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The acceleration of scientific research produced COVID vaccines at unprecedented speed. It also exacerbated vaccine hesitancy and concerns around safety.

In May 2020, then President Donald Trump announced the beginning of a special partnership between federal research agencies and private pharmaceutical companies, with the objective to accelerate COVID-19 vaccine development by providing strategic guidance at the federal level on resource allocation and coordination. The name of this partnership was Operation Warp Speed.

Warp speed is a concept borrowed from science fiction—namely, the Star Trek franchise. It refers to the technology used by spaceships to travel across intergalactic distances: by distorting the space-time continuum, explorers can travel faster than the speed of light. It is a name rich with imagery. It speaks not only of a futuristic technoscientific ability, but also foregrounds the initiative’s goal to compress the timeline for development, production, and administration of vaccines for COVID-19, without giving up on safety.

This goal was ambitious: the research and development of a viable vaccine technology usually takes several years of complex and costly experimentation, and here it was reduced to little more than six months. To do so, a threefold plan was implemented: initiate an 18-billion-dollar funding package to remove economic constraints; coordinate research into synchronicity; and federally oversee all activities.

Despite some late-stage issues with vaccine distribution, the project was by its own measures largely a success, and by the start of the following year, the rollout of vaccines had begun, effectively initiating a process that brought a seemingly uncontrollable pandemic within the scope of governance. 

Credit: Department of Defense (DoD)
Official logo of Operation Warp Speed. A microphotograph of COVID-19 surrounded by a blue and golden circle and golden stars.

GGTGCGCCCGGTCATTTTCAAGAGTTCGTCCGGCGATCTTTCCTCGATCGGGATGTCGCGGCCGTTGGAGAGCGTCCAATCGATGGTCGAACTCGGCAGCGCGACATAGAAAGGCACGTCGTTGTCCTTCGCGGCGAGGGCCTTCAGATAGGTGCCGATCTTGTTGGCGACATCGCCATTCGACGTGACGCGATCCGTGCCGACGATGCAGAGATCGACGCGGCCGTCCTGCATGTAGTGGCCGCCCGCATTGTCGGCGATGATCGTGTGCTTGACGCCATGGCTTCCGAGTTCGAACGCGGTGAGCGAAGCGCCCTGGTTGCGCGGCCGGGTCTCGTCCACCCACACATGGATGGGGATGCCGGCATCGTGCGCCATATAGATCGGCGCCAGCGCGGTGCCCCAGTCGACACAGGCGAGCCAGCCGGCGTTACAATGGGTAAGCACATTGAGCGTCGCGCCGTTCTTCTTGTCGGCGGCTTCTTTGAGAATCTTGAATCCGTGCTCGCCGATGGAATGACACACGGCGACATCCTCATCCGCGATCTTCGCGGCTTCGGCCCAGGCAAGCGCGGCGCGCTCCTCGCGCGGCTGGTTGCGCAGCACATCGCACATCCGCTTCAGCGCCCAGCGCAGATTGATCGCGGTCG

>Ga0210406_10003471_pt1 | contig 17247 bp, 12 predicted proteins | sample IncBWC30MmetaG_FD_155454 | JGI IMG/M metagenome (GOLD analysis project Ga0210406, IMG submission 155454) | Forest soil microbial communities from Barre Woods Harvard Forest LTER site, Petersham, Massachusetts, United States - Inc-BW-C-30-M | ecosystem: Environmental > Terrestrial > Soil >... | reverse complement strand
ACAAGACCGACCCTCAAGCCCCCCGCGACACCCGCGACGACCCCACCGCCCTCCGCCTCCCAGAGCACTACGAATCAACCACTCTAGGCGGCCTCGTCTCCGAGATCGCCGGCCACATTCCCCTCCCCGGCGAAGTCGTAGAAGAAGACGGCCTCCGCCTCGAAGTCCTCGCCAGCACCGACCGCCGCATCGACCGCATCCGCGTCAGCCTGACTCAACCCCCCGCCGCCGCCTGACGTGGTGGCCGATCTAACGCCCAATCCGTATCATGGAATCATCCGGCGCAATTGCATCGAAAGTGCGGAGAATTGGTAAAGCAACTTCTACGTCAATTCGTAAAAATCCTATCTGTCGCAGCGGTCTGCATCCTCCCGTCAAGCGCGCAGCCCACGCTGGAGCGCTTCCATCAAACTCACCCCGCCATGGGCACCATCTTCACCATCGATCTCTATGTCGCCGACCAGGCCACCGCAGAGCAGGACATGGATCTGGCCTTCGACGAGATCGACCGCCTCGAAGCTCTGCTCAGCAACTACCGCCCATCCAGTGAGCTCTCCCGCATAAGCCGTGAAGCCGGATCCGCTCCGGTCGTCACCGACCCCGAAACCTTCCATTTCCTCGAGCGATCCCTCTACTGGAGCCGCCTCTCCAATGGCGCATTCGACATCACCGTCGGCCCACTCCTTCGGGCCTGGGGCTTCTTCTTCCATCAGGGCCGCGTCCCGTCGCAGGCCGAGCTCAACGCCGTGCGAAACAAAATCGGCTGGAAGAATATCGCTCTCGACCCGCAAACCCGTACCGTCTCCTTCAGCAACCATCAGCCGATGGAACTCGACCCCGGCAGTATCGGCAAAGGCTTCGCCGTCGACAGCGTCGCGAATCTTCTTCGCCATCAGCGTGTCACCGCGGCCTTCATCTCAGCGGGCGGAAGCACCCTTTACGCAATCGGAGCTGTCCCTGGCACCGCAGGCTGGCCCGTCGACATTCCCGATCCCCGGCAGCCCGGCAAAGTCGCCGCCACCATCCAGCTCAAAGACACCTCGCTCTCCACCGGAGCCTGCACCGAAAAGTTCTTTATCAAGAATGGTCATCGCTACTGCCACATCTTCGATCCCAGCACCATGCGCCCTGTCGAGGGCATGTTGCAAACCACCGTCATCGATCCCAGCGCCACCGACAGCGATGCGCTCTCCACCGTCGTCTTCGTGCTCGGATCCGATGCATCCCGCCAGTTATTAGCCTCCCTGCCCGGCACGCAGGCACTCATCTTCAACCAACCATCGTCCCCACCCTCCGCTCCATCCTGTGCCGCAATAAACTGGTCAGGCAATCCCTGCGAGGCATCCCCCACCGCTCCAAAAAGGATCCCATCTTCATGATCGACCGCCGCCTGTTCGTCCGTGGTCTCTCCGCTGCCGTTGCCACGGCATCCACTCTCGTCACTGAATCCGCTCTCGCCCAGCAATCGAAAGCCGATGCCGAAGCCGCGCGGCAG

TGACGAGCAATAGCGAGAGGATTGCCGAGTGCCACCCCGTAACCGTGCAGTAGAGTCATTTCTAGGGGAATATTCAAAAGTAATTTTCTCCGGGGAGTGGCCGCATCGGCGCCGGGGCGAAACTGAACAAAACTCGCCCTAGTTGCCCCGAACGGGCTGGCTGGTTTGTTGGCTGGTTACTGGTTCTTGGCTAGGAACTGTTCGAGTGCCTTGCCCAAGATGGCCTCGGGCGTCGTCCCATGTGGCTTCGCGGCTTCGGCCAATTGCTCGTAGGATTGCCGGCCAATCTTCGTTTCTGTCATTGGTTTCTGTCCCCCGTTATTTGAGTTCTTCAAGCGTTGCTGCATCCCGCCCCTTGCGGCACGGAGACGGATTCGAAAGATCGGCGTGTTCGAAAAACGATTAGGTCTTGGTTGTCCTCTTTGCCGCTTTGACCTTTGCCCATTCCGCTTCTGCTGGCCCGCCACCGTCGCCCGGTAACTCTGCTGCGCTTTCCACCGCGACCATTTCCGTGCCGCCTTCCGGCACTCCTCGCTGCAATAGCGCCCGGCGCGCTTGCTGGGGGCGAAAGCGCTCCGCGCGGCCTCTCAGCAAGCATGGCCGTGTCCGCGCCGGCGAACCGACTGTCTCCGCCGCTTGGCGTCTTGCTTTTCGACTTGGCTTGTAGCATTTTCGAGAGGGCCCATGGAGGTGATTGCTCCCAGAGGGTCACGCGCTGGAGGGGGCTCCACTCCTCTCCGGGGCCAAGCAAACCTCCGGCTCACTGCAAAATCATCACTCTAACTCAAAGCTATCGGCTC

Official logo of Operation Warp Speed by the Department of Defense.

Isabelle Stengers, among others, noted how the modern experimental sciences are profoundly informed by the necessity of velocity. “Fast science” has not just the force of a framework, but of a prescription for modern researchers. In a context where velocity is the normal word of order, what needed to happen to the time-space of research to achieve measurable good results faster than ever before—in fact, faster than many thought was possible? And what do these changes mean for the relationship between science and society?

Suspicions about warp speed research

Over the summer of 2021, I was doing fieldwork in Northern Italy. I spent time with people who hold longstanding concerns about vaccine practices. Occasionally, some of them would gather in a square in the city, hang out, or organize stage performances. Often there was music playing, songs that spoke to that crowd. The lyrics to one went, “[S]apete correr cosi’ bene / per far soldi a mani piene! / Sapete gia’ cosa trovare / cosa state a ricercare? / Terroristi della scienza, state a debita distanza / dalla nostra libertà” (You run so well/when it comes to making money! / You know already what you are going to find / so what do you do research for? / Science terrorists, keep your distance / from our freedom).